All APS employees need to be aware that their private interests, both financial and personal, could conflict with their official duties. This may include memberships, affiliations and unpaid voluntary work. The Code of Conduct requires APS employees to disclose, and take reasonable steps to avoid, any real or perceived conflict of interest in connection with their APS employment. If an employee has any doubt about whether outside activities could present a real or perceived conflict of interest they should seek guidance from their agency.
Apolitical, impartial and professional
The role of the APS is to serve the Government of the day: to provide the same standard of policy advice, implementation and professional support, irrespective of which political party if in power. APS employees must be impartial in performing their official duties.
Disclosure of information
Openness is at the core of Australia's modern system of government. Public access to government information provides the public with the opportunity to contribute to policy development and decision making. However, inappropriate disclosures have the potential to damage the relationship of trust between the government of the day and its public service advisers. It may also reduce the capacity of the public service to have its views and experience taken into account in the policy development process.
Australian Public Service (APS) employees must not to disclose certain information without authority i.e. information communicated in confidence or where it is reasonably foreseeable that the disclosure could be prejudicial to the effective working of government, including the formulation of policies and programmes (APS employees should familiarise themselves with the full text of ther relevant regulation - Public Service Regulation 2.1). As well, APS employees must not make improper use of inside information i.e. using information obtained in official capacity in order to gain or seek to gain, a benefit or advantage for themselves or others.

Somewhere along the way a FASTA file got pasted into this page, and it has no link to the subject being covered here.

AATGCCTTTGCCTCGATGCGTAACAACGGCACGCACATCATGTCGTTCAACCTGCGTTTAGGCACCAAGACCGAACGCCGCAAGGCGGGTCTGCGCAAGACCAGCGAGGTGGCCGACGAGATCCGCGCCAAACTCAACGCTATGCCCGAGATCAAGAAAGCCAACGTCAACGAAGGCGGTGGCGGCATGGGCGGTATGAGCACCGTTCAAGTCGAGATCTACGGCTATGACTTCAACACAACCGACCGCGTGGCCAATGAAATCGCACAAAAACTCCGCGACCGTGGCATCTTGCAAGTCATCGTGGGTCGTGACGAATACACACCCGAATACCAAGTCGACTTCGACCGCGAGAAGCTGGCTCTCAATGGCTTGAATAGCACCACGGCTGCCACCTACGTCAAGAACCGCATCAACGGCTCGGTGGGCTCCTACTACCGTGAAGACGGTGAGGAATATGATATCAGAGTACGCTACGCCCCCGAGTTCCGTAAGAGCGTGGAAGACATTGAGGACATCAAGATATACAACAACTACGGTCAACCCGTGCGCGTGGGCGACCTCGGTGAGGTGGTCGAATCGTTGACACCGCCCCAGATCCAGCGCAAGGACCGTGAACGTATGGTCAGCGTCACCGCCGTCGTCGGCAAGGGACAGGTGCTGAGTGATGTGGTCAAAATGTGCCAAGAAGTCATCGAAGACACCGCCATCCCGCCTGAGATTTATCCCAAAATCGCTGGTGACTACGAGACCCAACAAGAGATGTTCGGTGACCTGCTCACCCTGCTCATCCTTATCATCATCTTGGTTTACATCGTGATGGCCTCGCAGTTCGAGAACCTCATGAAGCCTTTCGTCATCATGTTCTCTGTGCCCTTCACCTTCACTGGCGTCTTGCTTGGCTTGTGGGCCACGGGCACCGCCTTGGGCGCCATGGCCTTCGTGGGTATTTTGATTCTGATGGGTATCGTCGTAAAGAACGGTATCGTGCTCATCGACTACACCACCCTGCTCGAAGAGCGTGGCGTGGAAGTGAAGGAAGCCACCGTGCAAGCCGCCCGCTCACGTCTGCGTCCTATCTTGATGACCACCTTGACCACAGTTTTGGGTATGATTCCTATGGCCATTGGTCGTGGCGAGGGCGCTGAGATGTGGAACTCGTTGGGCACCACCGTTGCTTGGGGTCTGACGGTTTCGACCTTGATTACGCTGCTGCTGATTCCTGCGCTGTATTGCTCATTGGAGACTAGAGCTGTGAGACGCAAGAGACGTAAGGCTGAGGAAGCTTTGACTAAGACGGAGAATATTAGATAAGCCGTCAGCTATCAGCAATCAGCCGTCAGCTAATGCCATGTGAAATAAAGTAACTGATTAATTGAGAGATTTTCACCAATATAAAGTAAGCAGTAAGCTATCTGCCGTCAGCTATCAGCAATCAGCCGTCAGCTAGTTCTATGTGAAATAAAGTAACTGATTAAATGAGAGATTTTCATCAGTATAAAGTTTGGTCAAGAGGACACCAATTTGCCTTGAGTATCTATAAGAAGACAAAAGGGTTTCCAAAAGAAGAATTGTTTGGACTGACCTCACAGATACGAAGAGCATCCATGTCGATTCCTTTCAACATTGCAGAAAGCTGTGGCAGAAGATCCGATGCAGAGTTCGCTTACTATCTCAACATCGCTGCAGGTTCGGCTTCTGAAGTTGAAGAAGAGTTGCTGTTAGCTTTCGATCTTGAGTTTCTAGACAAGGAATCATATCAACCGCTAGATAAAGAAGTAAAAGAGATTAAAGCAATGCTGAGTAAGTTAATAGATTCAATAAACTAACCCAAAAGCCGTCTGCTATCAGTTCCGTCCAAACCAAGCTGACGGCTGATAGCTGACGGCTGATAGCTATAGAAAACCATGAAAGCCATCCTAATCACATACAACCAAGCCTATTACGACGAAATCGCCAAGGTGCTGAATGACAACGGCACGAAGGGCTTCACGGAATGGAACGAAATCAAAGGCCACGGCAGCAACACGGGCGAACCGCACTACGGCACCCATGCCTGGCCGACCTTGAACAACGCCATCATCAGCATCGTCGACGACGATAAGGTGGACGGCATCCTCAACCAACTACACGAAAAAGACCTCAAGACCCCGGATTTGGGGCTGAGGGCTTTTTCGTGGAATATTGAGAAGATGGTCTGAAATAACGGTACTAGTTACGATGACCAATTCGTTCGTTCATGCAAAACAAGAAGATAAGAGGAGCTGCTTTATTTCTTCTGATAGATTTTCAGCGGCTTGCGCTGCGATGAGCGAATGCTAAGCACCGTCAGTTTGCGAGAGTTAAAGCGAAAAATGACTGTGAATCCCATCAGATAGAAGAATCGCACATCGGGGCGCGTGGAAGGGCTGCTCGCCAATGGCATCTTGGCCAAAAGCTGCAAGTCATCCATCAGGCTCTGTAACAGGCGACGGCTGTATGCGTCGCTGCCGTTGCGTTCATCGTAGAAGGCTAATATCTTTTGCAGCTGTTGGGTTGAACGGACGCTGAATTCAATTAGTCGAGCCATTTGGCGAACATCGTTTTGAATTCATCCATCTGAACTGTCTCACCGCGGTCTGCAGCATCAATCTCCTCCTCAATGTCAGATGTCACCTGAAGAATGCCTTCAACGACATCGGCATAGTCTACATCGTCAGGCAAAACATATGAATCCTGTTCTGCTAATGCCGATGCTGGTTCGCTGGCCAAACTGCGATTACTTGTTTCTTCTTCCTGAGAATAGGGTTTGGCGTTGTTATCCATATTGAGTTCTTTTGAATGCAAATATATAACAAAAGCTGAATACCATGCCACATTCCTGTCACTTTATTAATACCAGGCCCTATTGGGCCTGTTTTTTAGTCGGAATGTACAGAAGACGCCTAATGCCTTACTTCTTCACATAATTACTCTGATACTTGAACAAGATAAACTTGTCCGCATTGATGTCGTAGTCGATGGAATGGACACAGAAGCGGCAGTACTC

If there is any doubt about whether official information can be disclosed in different circumstances and situations APS employees should consult their agency's instructions and guidelines and, if necessary, take up the matter with their supervisor.
Relevant Values and elements of the Code of Conduct
- The APS is apolitical, performing its functions in an impartial and professional manner (s10(1)(a) of the Public Service Act).
- The APS has the highest ethical standards (s10(1)(d) of the Public Service Act).
- An APS employee must disclose, and take reasonable steps to avoid, any conflict of interest (real or apparent) in connection with APS employment (s13(7) of the Public Service Act).
- An APS employee must not make improper use of (a) inside information; or (b) the employee's duties, status, power or authority in order to gain, or seek to gain, a benefit or advantage for the employee or any other person (s13(10) of the Public Service Act).
- An APS employee must behave honestly and with integrity in the course of APS employment (s13(1) of the Public Service Act).
- An APS employee must act with care and diligence in the course of employment (s13(2) of the Public Service Act).
- When acting in the course of APS employment treat everyone with respect and courtesy, and without harassment (13(3) of the Public Service Act).
Kelly's involvement with Environment Now
Does Kelly have an obligation to declare her involvement with Environment Now? If so, what would have been the likely effect on the situation?
Suzanne's reaction towards Kelly:
Does Suzanne have all the facts? Is her reaction to the Ministerial ambush justified? If not, how could she have handled it better? If Kelly had made an early disclosure of her involvement with Environment Now what could Suzanne have done to ensure that the conflict was managed appropriately? What help is available to her?
- Bear in mind that it is not only senior people who may face a conflict of interest. Apply the 'accountability or sunlight test'—what would this look like to a member of the public?
- If in doubt about whether to declare an outside interest, consult someone in authority in the agency.
- Use the REFLECT decision-making model if you have a gut feeling that something is not quite right?
- As a manager ensure that staff are regularly reminded of agency expectations and guidelines and policies.
- APS Values and Code of Conduct in Practice: a guide to official conduct for APS employees and agency heads (Chapters 3, 11, 13 and 15)
- Circular 2009/4: Disclosure of official information
- In whose interests?: preventing and managing conflicts of interest in the APS
- Respect: Promoting a culture free from harassment and bullying in the APS (management chapter)